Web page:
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Who Is God? The Yoga View

Who is God? Galaxy

In the Yoga Sutras the word for God is Ishwara–the Lord, Ruler, Master, or Controller possessing the powers of omnipotence, omnipresence, and omniscience. Ishwara is the Supreme Power, Parameshwara. It is toward this Ishwara that our life is to be directed if we would attain perfection in yoga.

In Yoga Sutra 1:23, Patanjali says that samadhi, the state of superconsciousness where Absoluteness is experienced, is produced by Ishwarapranidhana–the offering of one’s life to God. This is not merely dedicating our deeds and thoughts to God, but consciously merging our life in the greater Life of God and making them one. Yoga is the way to accomplish this.

Since yoga is a practical matter, we need some workable, pragmatic understanding of the nature of God. For how will we seek and recognize Him if we have no idea who He is? Patanjali supplies us with exactly the kind of definition we need: “Ishwara is a particular Spirit Who is untouched by the afflictions of life, actions [karma] and the results and impressions [conditionings] produced by these actions” (Yoga Sutras 1:24).

A particular Spirit. God is a special, unique, conscious Being–not just abstract Existence. God is a “particular Spirit” in the sense that God can be “picked out” or “singled out” from among all other things or beings.

Untouched. Though God is within all things and all things are within Him, yet He stands apart. This is stated several times in the Bhagavad Gita: “They are contained in me, but I am not in them…I stand apart from them all, supreme and deathless” (7:12, 13). “For my spirit stands apart, watching over Maya, the maker” (9:9). “Standing apart, He sustains” (13:14). “He is within and without: He lives in the live and the lifeless: subtle beyond mind’s grasp; so near us, so utterly distant” (13:15). “Although I am not within any creature, all creatures exist within me” (9:4).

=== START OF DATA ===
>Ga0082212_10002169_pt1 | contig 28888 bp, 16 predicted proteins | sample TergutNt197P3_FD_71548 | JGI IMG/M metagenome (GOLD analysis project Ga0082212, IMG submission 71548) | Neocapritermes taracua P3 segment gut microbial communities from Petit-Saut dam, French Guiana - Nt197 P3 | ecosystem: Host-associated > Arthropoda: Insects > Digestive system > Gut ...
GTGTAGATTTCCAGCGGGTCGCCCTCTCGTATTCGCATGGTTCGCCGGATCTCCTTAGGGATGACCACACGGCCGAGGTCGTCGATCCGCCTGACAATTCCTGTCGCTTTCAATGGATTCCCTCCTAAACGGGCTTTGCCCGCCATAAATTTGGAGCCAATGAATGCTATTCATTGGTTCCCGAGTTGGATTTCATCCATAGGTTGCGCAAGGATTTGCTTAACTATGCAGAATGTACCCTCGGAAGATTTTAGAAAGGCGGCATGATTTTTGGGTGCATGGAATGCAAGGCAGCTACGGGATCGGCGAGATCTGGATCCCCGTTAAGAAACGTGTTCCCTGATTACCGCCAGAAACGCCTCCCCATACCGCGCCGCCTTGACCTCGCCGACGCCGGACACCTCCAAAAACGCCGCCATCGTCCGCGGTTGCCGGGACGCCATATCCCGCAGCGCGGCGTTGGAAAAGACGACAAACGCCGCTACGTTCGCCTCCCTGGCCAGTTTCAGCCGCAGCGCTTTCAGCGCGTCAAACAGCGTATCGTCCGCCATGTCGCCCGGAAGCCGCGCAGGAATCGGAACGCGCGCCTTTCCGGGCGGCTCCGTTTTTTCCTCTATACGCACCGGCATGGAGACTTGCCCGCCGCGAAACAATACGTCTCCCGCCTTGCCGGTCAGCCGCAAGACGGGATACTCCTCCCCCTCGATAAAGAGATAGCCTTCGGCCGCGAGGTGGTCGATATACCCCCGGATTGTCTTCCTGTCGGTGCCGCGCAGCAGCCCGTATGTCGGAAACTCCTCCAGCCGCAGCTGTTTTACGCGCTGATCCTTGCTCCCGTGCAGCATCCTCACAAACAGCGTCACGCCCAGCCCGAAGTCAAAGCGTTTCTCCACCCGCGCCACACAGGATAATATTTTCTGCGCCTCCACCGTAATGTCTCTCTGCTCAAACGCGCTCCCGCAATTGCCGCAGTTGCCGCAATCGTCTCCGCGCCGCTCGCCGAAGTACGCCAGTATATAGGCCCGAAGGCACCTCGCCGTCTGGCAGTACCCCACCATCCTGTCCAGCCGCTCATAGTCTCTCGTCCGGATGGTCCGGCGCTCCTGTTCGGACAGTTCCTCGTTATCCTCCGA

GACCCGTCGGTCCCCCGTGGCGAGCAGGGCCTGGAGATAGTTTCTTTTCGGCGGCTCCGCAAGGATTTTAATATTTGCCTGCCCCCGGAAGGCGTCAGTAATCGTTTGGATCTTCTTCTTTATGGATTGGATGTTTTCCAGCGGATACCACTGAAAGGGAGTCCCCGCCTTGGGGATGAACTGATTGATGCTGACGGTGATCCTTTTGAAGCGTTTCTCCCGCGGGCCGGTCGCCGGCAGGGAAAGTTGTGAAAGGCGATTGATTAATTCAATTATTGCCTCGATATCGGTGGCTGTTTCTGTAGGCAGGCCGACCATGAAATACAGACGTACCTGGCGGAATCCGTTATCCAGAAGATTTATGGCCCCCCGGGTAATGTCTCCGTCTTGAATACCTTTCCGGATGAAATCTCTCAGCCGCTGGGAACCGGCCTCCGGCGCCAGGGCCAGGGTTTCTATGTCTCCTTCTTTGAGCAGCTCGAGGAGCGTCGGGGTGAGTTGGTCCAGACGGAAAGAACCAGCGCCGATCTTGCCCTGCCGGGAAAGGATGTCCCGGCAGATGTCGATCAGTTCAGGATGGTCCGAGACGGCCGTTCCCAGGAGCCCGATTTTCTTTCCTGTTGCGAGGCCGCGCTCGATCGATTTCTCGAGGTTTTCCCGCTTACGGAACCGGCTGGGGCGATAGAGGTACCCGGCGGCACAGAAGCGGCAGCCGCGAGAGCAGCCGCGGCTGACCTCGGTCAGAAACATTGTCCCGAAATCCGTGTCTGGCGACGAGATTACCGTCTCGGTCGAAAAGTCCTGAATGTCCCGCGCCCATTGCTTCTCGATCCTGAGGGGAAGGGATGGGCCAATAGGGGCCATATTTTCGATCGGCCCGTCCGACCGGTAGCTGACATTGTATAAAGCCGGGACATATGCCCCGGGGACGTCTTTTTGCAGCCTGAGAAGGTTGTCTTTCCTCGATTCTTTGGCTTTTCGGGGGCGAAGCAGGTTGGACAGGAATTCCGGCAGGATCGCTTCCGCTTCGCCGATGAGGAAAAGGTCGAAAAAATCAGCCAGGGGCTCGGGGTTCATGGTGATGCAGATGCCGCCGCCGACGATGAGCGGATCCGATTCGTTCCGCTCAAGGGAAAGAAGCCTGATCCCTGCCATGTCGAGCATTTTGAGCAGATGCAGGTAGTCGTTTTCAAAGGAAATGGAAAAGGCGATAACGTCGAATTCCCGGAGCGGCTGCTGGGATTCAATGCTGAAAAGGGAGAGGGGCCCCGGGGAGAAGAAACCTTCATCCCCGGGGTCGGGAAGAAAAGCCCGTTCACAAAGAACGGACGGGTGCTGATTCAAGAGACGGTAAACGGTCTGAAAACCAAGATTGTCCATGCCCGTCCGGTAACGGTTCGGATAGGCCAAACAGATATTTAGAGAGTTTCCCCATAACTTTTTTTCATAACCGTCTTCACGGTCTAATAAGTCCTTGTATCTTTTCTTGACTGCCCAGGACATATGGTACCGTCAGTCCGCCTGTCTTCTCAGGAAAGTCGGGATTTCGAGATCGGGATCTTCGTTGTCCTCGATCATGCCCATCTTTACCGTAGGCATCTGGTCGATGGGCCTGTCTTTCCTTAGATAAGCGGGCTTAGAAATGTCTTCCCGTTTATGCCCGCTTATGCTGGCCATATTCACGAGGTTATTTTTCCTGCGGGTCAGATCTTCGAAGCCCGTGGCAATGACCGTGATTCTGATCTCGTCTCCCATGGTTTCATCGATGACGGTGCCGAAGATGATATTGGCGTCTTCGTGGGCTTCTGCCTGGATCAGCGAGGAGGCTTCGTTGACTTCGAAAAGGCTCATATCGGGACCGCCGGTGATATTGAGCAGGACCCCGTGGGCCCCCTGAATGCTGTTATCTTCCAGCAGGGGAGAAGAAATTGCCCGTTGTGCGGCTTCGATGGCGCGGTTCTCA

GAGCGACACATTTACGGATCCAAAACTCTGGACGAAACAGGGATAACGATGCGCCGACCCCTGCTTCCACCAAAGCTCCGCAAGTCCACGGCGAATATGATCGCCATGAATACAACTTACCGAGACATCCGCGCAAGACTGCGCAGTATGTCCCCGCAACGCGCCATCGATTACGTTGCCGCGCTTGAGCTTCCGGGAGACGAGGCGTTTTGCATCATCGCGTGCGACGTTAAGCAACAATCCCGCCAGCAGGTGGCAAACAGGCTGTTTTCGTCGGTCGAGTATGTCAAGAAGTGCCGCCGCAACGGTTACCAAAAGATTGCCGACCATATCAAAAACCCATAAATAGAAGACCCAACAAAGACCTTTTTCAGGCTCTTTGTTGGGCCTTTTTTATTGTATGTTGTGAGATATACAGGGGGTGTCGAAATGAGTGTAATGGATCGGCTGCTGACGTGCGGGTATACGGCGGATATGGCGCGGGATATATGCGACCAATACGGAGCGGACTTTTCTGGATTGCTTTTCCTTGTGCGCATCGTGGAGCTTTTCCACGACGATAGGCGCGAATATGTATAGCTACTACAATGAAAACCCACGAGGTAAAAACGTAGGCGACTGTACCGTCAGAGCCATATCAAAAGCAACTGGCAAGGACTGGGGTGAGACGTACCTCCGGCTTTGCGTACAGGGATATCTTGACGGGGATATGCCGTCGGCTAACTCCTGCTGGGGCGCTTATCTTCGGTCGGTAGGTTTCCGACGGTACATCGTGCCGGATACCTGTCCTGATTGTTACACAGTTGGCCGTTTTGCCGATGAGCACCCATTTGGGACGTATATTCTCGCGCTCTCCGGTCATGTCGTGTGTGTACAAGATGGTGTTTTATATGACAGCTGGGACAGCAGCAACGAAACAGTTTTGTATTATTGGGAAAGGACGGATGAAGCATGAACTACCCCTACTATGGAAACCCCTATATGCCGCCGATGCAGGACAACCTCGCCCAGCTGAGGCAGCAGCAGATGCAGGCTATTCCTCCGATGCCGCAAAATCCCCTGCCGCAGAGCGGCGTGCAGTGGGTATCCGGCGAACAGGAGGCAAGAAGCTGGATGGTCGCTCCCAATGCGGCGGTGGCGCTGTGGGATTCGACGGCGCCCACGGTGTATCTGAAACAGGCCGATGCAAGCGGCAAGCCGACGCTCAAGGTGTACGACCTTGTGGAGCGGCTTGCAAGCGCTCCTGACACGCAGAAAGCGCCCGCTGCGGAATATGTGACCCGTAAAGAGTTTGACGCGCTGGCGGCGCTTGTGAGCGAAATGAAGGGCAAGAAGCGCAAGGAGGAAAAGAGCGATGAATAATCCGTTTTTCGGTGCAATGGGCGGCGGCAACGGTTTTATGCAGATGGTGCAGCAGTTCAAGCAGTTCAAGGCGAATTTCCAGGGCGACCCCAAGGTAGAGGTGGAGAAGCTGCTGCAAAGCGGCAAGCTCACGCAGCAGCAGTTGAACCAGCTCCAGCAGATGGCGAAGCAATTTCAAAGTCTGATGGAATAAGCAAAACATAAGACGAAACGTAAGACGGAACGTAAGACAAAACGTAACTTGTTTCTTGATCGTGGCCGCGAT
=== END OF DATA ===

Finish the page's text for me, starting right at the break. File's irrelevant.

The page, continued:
One, Only, Without a Second

God is unique in the sense that He is Ekam Evam Advityam Brahman–the God Who is One, Only, Without a Second. He is not one of many, nor is He even one of two. He is One in every sense of the term. God is neither conditioned nor confined in any manner. Therefore He is not touched or tainted by the afflictions or faults of life (relative existence), in contrast to us who live within them as though they were the air we breathe and the basis of our existence. Nor is Ishwara bound or in any way conditioned by actions; therefore He is ever unchanging.

It should be noted that Ishwara is considered to be male in contradistinction to the divine creative power–Prakriti or Shakti–that is female. Consequently Ishwara is referred to as “He.” Brahman the Absolute is referred to as “It” because Brahman transcends such dualities as male and female, positive and negative. Since the English word “God” almost always implies Ishwara, it is usual to refer to God as “He.”

Omniscience and more

God is the essence and the apex of Consciousness, so Patanjali further says: “In Him is the highest limit of omniscience” (Yoga Sutras 1:25). Commenting on this, Shankara says: “The all-pervading mind of the supreme Lord is in simultaneous contact with every object.” The omniscience of God is total and absolute, for in truth God is Omnipotence, Omniscience, and Omnipresence.

In this sutra Patanjali introduces a significant fact, for he does not just say that omniscience (sarvajña) is in God, but that the seed of omniscience (sarvajña bijam) is in Him. Within God is the seed or potentiality of omniscience for those who are united with Him through their practice of yoga. Omniscience is not just objective knowledge, but infinity of consciousness–the Being of God Himself.

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